Investors were expected to stay sidelined ahead of the keynote speech of Mr. Bernanke, scheduled for last Friday at 16.00 CET, but that was absolutely not the case. EUR/USD changed hands in the 1.25 area at the start of trading in Europe, but European markets were fast captured by a remarkable risk-on move. The exact reason for this move wasn’t that clear. A lot of various messages reached markets. The eco data (poor Japanese data, European labour and inflation data) could hardly be considered as risk supportive. The news flow on the EMU crisis management was also mixed, but as yield spreads to Germany narrowed (except for Spain) at that time, investors leaned towards a favourable reading of the EMU news.
Some press reports stated that the ECB would get swiping powers to monitor the EMU banking sector. French ECB member Coeure said that the ECB was preparing the possibility of intervening in the bond market, but it should be subject to ‘strict conditionality’. However, this ‘strict conditionality’ for Coeure apparently is limited to a country request for EFSF/ESM support. Only hours before, there were rumours about Buba’s Weidmann resignation, while ECB’s Asmussen pleaded for IMF involvement.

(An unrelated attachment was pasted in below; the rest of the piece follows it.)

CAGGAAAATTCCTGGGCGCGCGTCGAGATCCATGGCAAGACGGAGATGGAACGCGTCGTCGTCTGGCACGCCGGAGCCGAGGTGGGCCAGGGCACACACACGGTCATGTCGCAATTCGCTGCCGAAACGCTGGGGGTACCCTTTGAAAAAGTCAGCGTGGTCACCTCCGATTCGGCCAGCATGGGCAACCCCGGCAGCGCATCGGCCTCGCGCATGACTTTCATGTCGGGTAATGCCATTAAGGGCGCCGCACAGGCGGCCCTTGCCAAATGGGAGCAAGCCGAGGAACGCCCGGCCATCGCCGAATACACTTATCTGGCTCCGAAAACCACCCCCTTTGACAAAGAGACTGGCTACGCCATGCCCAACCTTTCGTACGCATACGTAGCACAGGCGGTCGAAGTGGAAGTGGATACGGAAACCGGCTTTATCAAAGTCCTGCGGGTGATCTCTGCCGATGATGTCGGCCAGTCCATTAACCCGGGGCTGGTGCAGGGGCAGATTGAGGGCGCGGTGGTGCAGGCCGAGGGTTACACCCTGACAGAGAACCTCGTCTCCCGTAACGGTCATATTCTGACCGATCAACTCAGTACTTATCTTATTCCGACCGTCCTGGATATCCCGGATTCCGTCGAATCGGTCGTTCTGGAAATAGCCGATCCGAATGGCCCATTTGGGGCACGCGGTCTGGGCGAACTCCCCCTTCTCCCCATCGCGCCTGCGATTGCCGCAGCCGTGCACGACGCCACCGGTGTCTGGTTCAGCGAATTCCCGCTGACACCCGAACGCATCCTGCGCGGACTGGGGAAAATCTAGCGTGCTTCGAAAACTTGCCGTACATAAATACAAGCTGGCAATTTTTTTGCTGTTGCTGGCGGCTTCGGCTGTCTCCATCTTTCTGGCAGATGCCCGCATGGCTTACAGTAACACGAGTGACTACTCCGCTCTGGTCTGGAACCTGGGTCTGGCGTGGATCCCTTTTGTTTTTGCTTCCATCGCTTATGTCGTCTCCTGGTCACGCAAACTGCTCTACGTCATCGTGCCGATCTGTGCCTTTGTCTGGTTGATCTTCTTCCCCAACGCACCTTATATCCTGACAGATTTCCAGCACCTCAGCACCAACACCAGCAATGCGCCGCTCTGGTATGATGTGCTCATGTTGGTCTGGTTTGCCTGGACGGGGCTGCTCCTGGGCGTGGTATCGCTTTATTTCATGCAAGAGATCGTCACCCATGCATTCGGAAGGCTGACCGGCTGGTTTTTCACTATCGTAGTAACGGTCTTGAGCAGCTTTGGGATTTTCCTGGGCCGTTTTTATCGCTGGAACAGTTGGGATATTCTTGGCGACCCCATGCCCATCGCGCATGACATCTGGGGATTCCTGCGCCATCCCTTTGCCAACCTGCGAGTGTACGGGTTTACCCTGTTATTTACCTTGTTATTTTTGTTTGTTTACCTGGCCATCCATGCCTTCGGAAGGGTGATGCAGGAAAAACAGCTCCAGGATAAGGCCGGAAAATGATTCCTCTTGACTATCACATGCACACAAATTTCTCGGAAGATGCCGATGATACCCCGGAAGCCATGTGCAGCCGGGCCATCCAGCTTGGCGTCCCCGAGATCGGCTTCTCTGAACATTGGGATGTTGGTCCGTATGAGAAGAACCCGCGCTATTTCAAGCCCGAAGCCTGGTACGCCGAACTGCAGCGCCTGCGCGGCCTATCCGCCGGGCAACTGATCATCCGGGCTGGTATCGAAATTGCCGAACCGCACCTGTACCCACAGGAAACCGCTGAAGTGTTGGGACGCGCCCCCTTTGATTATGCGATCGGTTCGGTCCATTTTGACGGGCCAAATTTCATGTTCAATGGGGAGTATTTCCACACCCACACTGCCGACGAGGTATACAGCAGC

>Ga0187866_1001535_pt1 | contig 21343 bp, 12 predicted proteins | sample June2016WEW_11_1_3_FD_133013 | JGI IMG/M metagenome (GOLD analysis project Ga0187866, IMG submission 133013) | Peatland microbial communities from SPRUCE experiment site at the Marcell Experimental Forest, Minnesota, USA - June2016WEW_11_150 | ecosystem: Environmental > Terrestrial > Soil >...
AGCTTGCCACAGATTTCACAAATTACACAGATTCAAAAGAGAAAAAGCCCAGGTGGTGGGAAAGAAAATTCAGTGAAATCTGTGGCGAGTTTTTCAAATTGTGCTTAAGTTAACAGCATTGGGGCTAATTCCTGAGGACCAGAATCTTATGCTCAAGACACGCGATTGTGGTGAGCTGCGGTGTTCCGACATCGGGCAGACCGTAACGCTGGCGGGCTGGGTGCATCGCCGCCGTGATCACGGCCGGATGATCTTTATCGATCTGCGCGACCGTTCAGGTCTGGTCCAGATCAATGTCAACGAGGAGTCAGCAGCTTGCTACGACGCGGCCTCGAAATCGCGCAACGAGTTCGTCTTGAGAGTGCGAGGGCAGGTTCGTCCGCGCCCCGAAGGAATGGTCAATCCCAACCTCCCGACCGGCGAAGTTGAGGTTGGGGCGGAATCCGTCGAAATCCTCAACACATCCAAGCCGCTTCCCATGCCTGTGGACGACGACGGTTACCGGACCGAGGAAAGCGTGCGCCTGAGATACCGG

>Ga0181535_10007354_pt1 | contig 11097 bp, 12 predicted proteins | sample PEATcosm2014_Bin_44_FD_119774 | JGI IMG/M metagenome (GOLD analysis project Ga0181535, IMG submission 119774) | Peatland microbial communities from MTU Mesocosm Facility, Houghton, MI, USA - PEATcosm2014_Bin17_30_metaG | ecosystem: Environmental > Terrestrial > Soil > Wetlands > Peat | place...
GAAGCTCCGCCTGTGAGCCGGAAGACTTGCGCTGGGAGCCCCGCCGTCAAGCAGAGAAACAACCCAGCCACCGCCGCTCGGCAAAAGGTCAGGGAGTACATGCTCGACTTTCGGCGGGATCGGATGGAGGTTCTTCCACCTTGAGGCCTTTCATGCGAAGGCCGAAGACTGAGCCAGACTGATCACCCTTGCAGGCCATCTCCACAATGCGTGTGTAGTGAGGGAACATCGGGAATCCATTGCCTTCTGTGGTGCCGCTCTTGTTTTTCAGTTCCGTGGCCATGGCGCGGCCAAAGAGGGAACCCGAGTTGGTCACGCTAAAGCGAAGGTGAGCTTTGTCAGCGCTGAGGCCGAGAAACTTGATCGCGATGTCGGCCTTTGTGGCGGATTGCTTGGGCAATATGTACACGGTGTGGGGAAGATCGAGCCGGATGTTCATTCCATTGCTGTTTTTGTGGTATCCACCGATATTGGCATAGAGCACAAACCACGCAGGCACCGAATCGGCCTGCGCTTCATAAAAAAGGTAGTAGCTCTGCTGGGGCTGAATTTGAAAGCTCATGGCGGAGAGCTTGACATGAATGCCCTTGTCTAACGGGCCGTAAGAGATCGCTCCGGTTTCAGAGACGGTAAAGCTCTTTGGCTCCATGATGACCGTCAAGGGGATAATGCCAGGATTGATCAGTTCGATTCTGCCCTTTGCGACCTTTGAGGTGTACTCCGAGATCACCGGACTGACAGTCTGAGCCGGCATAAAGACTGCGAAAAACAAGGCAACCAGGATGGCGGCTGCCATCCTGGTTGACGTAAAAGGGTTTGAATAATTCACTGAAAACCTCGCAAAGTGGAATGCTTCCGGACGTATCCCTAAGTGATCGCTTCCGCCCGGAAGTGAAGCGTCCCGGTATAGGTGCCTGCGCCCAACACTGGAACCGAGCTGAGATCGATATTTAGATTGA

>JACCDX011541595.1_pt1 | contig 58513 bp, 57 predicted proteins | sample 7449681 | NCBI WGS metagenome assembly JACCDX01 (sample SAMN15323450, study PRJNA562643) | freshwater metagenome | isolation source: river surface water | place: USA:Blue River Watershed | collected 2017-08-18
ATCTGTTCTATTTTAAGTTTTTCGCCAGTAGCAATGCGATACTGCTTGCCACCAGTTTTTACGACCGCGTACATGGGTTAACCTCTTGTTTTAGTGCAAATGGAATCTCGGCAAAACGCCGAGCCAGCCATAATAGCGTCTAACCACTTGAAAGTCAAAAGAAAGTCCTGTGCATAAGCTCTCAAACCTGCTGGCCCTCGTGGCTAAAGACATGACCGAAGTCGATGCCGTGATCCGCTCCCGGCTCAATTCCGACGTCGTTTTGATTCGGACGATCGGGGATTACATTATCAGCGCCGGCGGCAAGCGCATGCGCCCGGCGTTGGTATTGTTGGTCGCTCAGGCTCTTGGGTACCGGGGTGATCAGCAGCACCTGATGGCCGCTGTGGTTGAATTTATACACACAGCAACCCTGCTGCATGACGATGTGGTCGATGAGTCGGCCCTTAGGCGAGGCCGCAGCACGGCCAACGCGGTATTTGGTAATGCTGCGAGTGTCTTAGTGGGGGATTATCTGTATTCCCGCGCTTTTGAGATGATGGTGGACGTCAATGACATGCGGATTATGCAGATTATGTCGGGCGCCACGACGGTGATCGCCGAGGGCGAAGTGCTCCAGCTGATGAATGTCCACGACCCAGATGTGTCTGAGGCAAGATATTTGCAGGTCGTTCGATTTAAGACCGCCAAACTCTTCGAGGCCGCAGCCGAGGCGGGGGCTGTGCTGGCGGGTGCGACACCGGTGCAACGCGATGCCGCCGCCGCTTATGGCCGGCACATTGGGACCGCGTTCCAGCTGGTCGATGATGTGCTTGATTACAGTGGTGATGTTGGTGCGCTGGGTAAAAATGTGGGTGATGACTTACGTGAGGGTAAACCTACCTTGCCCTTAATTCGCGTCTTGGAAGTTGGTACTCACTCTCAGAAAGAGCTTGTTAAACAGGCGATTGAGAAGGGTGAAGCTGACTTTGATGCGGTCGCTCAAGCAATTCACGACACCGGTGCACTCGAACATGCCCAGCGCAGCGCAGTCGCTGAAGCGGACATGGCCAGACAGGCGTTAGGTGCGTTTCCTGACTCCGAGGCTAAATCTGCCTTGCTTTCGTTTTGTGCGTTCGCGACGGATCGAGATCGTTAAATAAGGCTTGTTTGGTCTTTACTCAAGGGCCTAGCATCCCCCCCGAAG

However, markets took it as an indication that the ECB is finally preparing something ‘big’. Equities found a better bid and EUR/USD started an impressive short squeeze, clearing all the intra-week resistance levels. The pair even regained the recent correction top of 1.2590 at the onset of US trading. The pair reached an intraday top at 1.2628 early in the US. Bernanke didn’t announce the imminent start of another bond purchasing programme, but he did defend past non-conventional measures, saying they were effective and helped the economy in the face of strong headwinds. He discussed costs and benefits of non-conventional policies to conclude that risks attached to these tools have not materialized and the Fed has the power to minimize these negative effects should they appear. As furthermore Bernanke stressed that the economic situation, in particular the unemployment is unsatisfactory, it logically follows that the FOMC will decide to ease policy, if things doesn’t improve rapidly and sustainably. As it was only the timing of such a move that was missed, the initial disappointment disappeared rapidly.